Ryan Zinke got himself some positive press this past week for opposing mining in the Paradise Valley near Yellowstone Park. While taking a shot at southeast Montana, Zinke said he opposed the idea of mining near the park:
Ryan Zinke said there are good places to mine — “Have you ever been to Decker?” he asked — but not next to national parks.
That’s a surprisingly sensible position for Zinke to take—but, of course, one that also contradicts his position in the past. Back in 2014, when he was running for the House, he argued against the North Fork Watershed Protection Act, arguing that there was nothing wrong with mining there.
Then Representative Steve Daines (and everyone else involved) didn’t agree, with Daines saying back in 2014:
“The Flathead is considered a red-ribbon stream. That’s Montana’s version of a blue-ribbon trout stream. This watershed is the gateway to one of the crown jewels of the national park system – Glacier National Park.”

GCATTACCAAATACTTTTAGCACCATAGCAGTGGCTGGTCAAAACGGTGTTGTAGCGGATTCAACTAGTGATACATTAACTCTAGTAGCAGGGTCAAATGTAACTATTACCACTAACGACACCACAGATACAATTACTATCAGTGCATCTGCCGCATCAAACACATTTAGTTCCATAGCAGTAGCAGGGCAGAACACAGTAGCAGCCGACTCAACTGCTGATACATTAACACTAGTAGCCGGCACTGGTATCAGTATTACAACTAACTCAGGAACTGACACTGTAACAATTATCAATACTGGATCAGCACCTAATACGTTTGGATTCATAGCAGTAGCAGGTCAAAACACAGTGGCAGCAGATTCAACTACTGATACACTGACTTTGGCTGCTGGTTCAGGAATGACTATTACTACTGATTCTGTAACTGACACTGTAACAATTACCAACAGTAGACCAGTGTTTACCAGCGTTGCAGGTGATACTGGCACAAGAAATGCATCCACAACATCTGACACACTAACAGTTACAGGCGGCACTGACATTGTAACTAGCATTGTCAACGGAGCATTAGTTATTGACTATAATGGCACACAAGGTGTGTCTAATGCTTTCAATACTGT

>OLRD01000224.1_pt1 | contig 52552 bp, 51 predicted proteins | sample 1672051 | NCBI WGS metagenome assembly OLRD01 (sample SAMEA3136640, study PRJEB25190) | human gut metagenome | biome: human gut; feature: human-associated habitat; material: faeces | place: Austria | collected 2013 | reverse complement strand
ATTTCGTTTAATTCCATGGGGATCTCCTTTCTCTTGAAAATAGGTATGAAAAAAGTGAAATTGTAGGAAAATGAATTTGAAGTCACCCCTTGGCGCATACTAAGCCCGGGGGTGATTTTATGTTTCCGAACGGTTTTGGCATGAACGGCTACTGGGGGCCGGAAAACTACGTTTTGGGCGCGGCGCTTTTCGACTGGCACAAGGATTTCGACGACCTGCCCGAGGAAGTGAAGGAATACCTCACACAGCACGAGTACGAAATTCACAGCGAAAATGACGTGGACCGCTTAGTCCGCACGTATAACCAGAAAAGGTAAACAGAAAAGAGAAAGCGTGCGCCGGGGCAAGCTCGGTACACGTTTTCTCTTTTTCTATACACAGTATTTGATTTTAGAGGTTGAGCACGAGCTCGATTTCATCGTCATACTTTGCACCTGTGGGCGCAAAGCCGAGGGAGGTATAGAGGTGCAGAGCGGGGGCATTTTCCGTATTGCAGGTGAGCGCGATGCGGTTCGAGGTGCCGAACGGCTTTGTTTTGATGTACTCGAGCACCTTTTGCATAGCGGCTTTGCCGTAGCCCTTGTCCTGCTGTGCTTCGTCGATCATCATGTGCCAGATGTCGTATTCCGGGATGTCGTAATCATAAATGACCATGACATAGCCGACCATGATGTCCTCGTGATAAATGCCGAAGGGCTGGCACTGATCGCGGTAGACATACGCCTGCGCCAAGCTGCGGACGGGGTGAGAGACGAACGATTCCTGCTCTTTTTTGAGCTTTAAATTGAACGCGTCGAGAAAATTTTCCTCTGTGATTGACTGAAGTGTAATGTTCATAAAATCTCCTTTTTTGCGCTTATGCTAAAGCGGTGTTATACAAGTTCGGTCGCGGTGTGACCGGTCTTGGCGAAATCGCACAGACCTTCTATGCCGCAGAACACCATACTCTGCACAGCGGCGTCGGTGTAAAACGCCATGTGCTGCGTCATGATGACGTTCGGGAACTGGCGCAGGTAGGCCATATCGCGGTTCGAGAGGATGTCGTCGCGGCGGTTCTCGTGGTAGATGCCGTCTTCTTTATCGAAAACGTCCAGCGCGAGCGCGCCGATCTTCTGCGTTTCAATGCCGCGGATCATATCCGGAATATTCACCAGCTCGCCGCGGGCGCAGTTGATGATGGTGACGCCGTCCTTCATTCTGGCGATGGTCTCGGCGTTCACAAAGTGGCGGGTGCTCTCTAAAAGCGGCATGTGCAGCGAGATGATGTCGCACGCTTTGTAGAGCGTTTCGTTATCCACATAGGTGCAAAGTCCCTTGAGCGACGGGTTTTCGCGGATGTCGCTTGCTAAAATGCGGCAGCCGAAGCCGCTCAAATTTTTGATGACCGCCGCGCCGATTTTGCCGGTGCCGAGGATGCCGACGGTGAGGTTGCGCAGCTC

The bill, which cost taxpayers nothing, passed with bipartisan support, had the support of groups ranging from environmental organizations to Conoco Philips, but not Congressional candidate Ryan Zinke, who went so far as to attack his opponent John Lewis immediately after the primary for his support for protecting the North Fork.
Outside of the cabal of fringe Republicans who want to sell them off to the highest bidder, there are few ideas in American political life more popular than our national parks. That Representative Zinke would pretend to care about protecting them while he’s in his faux-Teddy Roosevelt Republican phase is politically sensible, but just unbelievable for anyone who has followed his career, a career that has involved voting for and against selling public lands on the same day.
The man just can’t tell the truth. And can’t be trusted to protect our national treasures like our national parks.